As discussed, GA4 mirrors the impact of major new regulatory changes such as GDPR and CCPA as users demand more control over how data is collected and used for goals such as personalised ads. Consumer privacy means heightened controls around browser updates, third-party cookies, and specific device identifiers.

Adopting GA4 means tracking will rely less on cookies and enable greater insight into customer journeys across devices and sessions. With a different device ID or Google account sign-in, GA4 offers you new ways of retargeting users in line with new industry standards.

“GA4 mirrors the impact of major new regulatory changes such as GDPR and CCPA as users demand more control over how data is collected”

Here are three key ways Google is radically transforming the gold standard – and future – of web analytics:

  1. Machine learning: GA4 is built with innovative machine learning and AI capabilities at its core to fill in data gaps and uncover insights to make recommendations that drive your ROI.
  2. Customer life cycle: New functionality enables a more complete understanding of the customer journey across devices, from acquisition to retention via web and app. For example, predictive audience features and shorter data-driven analysis windows mean you can act quickly and accurately to drive business performance.
  3. Built to last: Cookies or no cookies and identifiers, GA4 is smart enough to fill in the gaps, so you can learn about your customers and build sustainably.

Event tracking and parameters will mean the end of a session-based data model – in GA4 everything is an event, even page views. New parameters also mean there are way more ways to track elements such as video or scroll depth. The bounce rate is gone, now replaced with ‘engaged sessions’ for a deeper understanding of the customer experience.

There is now a Google consent mode, attribution has changed from just being last click and segments get a refresh with more granular and specific ‘comparisons’. It means a fundamental change for you in generating more effective, customised reporting.

Why does GA4 matter?

Google Analytics is still the most popular business analytics tool out there. For the UK legal services sector, consumer data is spread across an increasing myriad of touchpoints and platforms, so it’s never been more business-critical to use GA to navigate your data.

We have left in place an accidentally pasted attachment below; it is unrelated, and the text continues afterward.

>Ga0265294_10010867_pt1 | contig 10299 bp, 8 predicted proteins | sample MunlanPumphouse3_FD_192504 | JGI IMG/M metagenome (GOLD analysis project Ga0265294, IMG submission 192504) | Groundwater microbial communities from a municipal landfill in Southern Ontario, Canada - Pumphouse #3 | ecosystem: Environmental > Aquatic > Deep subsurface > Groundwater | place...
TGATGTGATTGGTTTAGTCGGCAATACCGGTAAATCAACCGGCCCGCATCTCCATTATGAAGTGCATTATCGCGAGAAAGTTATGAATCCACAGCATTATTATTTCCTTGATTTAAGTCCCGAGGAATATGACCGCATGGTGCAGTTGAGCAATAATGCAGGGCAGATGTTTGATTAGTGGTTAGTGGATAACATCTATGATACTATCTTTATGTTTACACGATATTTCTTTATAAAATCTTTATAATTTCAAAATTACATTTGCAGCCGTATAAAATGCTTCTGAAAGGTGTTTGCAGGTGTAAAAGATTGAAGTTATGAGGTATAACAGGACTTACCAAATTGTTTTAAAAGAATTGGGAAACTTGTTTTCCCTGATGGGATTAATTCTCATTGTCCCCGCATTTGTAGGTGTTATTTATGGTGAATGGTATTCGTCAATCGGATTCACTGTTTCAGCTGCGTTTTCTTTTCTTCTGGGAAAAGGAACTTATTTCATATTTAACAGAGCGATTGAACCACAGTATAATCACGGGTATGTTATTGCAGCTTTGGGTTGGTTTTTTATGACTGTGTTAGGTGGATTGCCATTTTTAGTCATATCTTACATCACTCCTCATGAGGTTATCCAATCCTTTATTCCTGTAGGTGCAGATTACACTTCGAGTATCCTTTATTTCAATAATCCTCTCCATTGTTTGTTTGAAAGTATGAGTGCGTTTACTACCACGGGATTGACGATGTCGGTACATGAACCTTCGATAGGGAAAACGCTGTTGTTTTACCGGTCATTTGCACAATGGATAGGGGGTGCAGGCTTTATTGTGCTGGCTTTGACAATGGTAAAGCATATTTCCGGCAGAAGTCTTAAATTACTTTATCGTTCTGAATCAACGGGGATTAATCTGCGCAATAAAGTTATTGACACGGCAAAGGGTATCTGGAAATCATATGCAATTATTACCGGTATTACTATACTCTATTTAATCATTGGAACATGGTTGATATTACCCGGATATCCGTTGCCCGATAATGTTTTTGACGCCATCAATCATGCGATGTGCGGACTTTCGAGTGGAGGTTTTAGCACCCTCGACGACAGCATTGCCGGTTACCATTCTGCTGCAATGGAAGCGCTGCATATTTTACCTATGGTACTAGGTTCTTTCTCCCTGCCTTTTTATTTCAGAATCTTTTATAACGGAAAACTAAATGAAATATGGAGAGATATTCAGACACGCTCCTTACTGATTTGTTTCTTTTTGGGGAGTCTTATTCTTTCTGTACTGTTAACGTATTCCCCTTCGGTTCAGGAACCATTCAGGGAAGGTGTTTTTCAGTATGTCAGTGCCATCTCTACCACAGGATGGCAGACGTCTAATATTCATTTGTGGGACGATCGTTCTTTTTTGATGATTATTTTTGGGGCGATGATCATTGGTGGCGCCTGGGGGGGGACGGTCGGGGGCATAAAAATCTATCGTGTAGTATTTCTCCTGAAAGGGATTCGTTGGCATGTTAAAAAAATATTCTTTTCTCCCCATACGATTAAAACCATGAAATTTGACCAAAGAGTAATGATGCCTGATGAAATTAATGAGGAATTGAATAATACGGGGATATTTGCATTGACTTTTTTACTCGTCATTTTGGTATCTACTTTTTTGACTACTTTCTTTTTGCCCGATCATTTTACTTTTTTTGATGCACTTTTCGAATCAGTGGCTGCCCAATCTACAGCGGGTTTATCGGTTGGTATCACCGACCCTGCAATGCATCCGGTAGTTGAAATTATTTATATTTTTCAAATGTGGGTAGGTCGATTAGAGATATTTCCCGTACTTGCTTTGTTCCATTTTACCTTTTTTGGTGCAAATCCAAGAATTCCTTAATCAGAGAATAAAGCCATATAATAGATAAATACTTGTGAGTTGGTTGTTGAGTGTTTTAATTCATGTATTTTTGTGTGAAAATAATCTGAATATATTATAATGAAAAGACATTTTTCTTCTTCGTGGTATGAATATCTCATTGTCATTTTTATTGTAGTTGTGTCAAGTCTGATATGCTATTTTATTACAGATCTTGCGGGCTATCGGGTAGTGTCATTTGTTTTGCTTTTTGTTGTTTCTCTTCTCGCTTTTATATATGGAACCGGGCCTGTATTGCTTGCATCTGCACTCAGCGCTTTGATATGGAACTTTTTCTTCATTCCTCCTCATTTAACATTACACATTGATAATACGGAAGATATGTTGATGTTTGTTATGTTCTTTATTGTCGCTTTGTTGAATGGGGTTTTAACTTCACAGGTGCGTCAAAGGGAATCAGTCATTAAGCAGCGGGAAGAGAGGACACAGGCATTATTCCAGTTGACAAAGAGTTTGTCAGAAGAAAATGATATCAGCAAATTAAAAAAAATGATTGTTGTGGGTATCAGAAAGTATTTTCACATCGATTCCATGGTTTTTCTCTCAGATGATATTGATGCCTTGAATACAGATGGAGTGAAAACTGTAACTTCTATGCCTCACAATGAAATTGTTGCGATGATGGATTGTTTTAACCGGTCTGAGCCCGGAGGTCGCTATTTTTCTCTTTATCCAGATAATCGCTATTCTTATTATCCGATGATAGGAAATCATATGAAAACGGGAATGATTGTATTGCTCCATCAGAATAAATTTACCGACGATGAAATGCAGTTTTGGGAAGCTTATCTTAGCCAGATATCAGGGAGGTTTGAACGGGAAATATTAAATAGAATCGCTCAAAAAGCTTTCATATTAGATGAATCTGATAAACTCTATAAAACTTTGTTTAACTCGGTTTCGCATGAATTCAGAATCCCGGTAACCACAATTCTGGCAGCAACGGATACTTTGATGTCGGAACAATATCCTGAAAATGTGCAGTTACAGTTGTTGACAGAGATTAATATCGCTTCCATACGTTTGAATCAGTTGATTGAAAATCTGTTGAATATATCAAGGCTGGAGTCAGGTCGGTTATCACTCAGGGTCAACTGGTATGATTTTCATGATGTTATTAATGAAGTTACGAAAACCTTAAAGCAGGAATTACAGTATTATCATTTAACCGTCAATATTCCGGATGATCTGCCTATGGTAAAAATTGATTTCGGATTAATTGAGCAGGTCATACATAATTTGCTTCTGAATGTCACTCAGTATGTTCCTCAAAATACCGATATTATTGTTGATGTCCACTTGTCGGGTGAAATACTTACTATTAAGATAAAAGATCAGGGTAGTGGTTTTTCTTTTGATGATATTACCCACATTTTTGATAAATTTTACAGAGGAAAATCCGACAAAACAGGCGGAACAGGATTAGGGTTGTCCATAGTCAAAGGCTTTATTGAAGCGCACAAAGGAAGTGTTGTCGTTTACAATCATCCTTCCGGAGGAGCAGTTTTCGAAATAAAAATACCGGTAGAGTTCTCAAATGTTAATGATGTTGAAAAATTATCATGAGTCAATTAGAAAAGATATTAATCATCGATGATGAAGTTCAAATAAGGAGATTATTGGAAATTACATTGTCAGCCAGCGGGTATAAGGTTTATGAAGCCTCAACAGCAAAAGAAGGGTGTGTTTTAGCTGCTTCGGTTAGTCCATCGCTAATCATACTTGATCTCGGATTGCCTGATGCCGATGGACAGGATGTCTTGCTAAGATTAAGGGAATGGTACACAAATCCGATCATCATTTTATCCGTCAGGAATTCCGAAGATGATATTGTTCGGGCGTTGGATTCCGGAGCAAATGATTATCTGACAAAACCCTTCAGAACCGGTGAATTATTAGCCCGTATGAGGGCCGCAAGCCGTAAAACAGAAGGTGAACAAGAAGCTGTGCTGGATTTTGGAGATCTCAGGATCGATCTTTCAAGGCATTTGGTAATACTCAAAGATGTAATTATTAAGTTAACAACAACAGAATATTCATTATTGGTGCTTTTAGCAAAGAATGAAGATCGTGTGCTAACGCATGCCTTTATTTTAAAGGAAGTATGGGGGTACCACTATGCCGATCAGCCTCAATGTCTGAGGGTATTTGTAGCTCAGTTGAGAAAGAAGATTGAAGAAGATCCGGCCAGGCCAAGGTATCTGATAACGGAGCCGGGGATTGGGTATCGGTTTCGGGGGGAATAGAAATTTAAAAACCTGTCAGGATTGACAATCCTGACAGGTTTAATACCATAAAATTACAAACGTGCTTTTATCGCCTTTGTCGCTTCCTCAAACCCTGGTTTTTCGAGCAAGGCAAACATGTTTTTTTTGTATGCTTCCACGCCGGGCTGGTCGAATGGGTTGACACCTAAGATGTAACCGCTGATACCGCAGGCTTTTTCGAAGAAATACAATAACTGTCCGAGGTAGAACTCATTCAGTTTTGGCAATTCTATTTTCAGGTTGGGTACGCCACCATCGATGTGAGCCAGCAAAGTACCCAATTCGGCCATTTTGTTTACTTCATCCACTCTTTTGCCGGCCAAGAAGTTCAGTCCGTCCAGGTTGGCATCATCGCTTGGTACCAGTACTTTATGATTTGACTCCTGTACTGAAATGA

To provide and measure valuable data for analysis of digital campaigns from digital pr and SEO to PPC, social media and more, it remains a vital part of your analytics toolbox.

GA4 is now the main property type in Google Analytics. It’s the default. So, if you are creating a new property in your account, it’s a GA4 property.

Using GA4 in parallel with your other legal services insight tools such as Blume’s proprietary lead generation platform will put you in a strong position to compete effectively in the market with a sustainable lead mix.

How do I get ready?

As of March 2023, if you haven’t already created a GA4 property, Google Analytics will have created one for you based on your Universal Analytics Property.

The next steps are to go over to the GA4 Demo account from the Google Store. This is where you can get involved with the new property and begin handling real GA4 data.

This is a new dawn for analytical power with powerful new tools such as AI and machine learning leading the way to help your business achieve its goals.

5 key takeaways

  1. Google Analytics 4 differs entirely from Universal Analytics in approach, look and feel. It’s a wholesale replacement and not a transition.
  2. Businesses should make the switch now, Google has already begun the transition, limiting the opportunity to take a few months to prepare, plan and implement new data modeling and reporting
  3. GA4 collates data across devices from web and apps in one property
  4. New capabilities include a shift to events tracking, machine learning, and AI, and higher sampling limits
  5. Key elements of GA4 have been built to be future-proof and reflect significant and sweeping new privacy-first regulatory changes such as GDPR and CCPA

Working with Blume

Blume is committed to helping businesses plan for the latest challenges around digital marketing and technology. With a rigorous approach to discovery and planning, we monitor trends closely that impact businesses, to elicit key information our partners need to drive growth, innovation, and profitability. We create a path for businesses in regulated consumer services sectors to achieve success and keep their enterprises and customers safe and informed.